Almost 3,000 years ago, the Jewish people were freed from slavery in Egypt. Since then, Jews across the world have celebrated Passover to remember the historic event. Passover begins on the 15th night of Nisan — this year at sundown Friday, April 19 — and lasts for eight days.
For many Jews, celebrating Passover consists of reading from the Haggadah and a Seder with family and friends. However, many Jews, regardless of the stream of Judaism they follow, put their own twists on the holiday, often incorporating family traditions with their level of observance.
Ben Yazdi, a freshman at the Orthodox Yeshivat Kadimah High School, believes that the customs of Passover are very important and should be strictly followed.
“[Our Seder] has all of the traditional things that the rabbis instituted,” said Yazdi, a member of Young Israel Congregation. “We discuss the different foods (we eat on the holiday) in depth [and] try to understand the reasoning behind all of the detailed traditions to have a better understanding of what the seder is supposed to look like.”
Through these specific practices and traditions, Yazdi feels a connection to his past.
“Being Orthodox makes me feel more connected to my history,” he said. “I can relive stories and [understand] what life was like. I feel that if I was not Orthodox, I would not be able to connect the way I do during Pesach.”
The notion of family is prevalent for Yazdi, especially when it comes to Jewish holidays like Passover.
“[Passover is] always spent with my family,” he said. “Some years, we go away, and some years we stay [at home].”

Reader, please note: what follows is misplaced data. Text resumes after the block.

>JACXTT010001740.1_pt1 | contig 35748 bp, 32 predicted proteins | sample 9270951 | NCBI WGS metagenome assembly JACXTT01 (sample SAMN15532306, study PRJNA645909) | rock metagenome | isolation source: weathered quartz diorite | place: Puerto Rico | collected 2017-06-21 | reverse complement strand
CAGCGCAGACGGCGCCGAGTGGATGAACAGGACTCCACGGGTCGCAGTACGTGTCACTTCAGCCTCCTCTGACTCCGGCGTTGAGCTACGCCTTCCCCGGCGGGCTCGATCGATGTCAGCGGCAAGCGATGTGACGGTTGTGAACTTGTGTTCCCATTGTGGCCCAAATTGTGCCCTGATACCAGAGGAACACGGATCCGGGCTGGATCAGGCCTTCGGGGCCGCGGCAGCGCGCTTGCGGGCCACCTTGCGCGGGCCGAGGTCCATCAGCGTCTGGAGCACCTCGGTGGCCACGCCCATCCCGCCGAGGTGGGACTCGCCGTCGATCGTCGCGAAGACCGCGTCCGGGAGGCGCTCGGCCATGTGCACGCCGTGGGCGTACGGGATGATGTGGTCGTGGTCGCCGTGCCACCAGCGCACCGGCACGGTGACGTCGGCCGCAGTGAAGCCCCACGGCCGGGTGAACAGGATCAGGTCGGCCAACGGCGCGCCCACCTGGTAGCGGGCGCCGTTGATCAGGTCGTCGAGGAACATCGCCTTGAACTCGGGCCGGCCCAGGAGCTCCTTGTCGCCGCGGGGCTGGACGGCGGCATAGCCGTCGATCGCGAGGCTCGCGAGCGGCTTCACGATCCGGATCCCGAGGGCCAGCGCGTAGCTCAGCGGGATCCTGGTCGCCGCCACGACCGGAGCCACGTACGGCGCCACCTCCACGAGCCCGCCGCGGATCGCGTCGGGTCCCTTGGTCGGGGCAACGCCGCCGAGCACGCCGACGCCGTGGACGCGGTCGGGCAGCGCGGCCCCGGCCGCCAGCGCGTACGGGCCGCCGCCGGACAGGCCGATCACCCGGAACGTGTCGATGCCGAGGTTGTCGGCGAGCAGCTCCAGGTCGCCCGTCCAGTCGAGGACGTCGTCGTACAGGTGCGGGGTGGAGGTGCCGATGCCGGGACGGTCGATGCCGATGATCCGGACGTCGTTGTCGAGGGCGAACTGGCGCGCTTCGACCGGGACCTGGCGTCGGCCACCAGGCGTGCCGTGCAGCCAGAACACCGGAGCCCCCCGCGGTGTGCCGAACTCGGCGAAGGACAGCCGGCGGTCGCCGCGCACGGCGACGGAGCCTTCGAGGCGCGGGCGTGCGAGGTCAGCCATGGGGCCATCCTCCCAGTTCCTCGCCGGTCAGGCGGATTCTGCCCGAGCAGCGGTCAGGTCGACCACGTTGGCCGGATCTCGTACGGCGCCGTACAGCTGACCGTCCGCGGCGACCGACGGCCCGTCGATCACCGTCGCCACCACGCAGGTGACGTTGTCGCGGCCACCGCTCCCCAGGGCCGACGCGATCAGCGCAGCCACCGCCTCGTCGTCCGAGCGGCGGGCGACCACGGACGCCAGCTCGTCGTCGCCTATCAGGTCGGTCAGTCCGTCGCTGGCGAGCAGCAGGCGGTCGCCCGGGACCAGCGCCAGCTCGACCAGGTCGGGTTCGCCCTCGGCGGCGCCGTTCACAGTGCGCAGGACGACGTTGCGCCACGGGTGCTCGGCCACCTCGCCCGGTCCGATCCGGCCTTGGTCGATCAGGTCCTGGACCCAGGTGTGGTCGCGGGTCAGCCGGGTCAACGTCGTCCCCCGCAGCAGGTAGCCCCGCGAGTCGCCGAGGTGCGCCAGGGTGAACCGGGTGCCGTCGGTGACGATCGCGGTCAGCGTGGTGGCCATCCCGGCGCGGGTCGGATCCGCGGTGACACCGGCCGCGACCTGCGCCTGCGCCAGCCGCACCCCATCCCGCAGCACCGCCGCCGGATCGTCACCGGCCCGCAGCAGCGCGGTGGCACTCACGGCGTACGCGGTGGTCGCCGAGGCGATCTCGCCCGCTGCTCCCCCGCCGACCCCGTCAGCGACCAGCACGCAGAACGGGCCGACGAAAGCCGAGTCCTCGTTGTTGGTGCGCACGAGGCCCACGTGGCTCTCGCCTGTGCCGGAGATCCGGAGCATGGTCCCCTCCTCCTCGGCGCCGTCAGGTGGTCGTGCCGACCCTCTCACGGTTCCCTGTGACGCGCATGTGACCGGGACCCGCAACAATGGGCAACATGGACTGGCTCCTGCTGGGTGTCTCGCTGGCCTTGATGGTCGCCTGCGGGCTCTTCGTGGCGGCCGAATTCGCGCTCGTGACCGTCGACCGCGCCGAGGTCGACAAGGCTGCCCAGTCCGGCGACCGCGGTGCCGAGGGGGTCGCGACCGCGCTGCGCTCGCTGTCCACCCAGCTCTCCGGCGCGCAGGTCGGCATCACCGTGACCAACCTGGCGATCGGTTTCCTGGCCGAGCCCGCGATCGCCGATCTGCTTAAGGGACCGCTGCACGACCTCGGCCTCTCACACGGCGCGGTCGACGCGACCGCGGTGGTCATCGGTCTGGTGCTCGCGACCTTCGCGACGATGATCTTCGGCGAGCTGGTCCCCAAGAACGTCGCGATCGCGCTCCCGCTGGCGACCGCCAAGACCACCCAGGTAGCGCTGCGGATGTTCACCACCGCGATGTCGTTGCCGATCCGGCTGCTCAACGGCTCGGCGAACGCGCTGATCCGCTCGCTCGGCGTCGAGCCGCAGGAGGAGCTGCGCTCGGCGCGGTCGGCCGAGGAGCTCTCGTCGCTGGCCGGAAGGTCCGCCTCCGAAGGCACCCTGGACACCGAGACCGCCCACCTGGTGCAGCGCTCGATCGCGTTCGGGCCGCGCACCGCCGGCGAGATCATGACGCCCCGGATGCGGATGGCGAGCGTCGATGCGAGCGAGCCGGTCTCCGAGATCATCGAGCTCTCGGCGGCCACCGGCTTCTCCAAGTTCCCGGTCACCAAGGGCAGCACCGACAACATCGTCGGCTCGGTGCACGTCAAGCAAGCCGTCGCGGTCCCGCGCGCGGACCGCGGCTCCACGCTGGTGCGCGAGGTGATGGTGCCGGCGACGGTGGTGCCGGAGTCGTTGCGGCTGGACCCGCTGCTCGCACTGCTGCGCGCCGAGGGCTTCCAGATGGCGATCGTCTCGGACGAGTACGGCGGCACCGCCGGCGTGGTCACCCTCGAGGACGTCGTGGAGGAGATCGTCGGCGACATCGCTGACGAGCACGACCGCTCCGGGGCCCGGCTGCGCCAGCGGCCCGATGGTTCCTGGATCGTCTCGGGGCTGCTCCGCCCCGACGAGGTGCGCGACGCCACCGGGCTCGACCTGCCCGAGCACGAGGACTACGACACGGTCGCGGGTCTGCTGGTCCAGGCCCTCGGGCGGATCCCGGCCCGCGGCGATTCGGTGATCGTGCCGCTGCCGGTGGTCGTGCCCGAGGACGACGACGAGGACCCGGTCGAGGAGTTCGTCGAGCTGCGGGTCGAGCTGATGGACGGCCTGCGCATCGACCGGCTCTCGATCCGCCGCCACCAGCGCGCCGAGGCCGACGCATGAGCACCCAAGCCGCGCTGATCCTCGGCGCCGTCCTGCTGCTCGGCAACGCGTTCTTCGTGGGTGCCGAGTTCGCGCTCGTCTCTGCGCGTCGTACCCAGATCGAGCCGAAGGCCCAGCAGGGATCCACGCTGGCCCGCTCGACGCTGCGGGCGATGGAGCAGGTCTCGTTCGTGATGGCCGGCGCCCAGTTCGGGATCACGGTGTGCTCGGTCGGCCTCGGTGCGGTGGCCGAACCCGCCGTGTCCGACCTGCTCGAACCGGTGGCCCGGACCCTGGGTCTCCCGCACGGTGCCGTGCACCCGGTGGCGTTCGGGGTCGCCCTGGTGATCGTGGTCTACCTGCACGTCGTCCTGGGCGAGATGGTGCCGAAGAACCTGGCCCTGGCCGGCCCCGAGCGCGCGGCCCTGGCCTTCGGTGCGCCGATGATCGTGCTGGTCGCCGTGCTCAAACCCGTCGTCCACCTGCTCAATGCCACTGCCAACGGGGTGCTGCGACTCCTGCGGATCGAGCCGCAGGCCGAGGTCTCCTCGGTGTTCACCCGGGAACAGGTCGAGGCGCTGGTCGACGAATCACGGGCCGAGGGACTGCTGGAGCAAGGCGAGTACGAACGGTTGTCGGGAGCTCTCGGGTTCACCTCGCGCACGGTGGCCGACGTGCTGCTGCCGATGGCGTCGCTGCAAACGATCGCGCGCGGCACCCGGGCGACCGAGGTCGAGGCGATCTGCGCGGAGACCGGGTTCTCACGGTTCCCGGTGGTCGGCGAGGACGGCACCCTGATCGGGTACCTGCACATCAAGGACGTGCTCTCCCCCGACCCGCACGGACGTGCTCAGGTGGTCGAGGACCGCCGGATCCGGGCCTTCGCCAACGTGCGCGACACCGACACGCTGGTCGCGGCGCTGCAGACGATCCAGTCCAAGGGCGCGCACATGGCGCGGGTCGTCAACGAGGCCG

Maya Lev, a member of Congregation B’nai Amoona and a freshman at Parkway North High School, also believes that family makes Passover special.
“Most years, I celebrate it with my immediate family, my grandparents and my cousins,” Lev said. “Some years, I celebrate with close family friends. I love Passover because I get to see [and] catch up with family I haven’t seen in a long time.”
In addition, Lev’s family has their own traditions that make her look forward to the holiday every year.“
We set up the table like the crossing of the (Red) Sea, decorating it in different ways,” she said. “Also, when we remember the 10 plagues, we act it out. We throw a bunch of plastic frogs around, hail is marshmallows [and] we go around the table and reflect on our year and how we can improve ourselves.”
Lev said she takes pride in the way her family, which identifies with the Conservative stream of Judaism, observes the holiday
“When we read the Haggadah, we read every single part of it and say all of the blessings,” she said. “No matter what age you are, you [are supposed] to read a section of it. We talk about religion, and we pray, too.”
Like Lev and Yazdi, family plays an important role in how Aaron Bennett, a sophomore at Parkway South High School and member of Congregation Shaare Emeth, a Reform synagogue, celebrates Passover.“
I spend Passover with my family who live in Kansas City,” he said. “I like Passover because the dietary restrictions (such as not eating any foods with flour in them) make me think about how lucky we are to be where we are today and have the freedoms that we do.”
He also thinks about how certain traditions make the holiday what it is.
“We talk about the story of how the Jews escaped Egypt,” Bennett said. “We [also] have a [complete] Seder with the traditional Seder plate and dinner, and follow the dietary restrictions traditionally followed during Passover.”
Yet even with these traditional ways of celebrating the holiday, he says his practice of Judaism gives him more freedom to follow what he believes in and do what he feels to be right.“
As Reform Jews, we don’t recline, we just sit at the table,” Bennett said. “Our Seder is usually a little shorter, too. To me, being a Reform Jew allows me to practice Judaism in a way that makes sense to me.”
His final thoughts about Passover proved to be standard opinion among the Jewish teens:
“[Passover] is a good time to be with family while reflecting on what it means to be Jewish and reflect on how we got to where we are today.”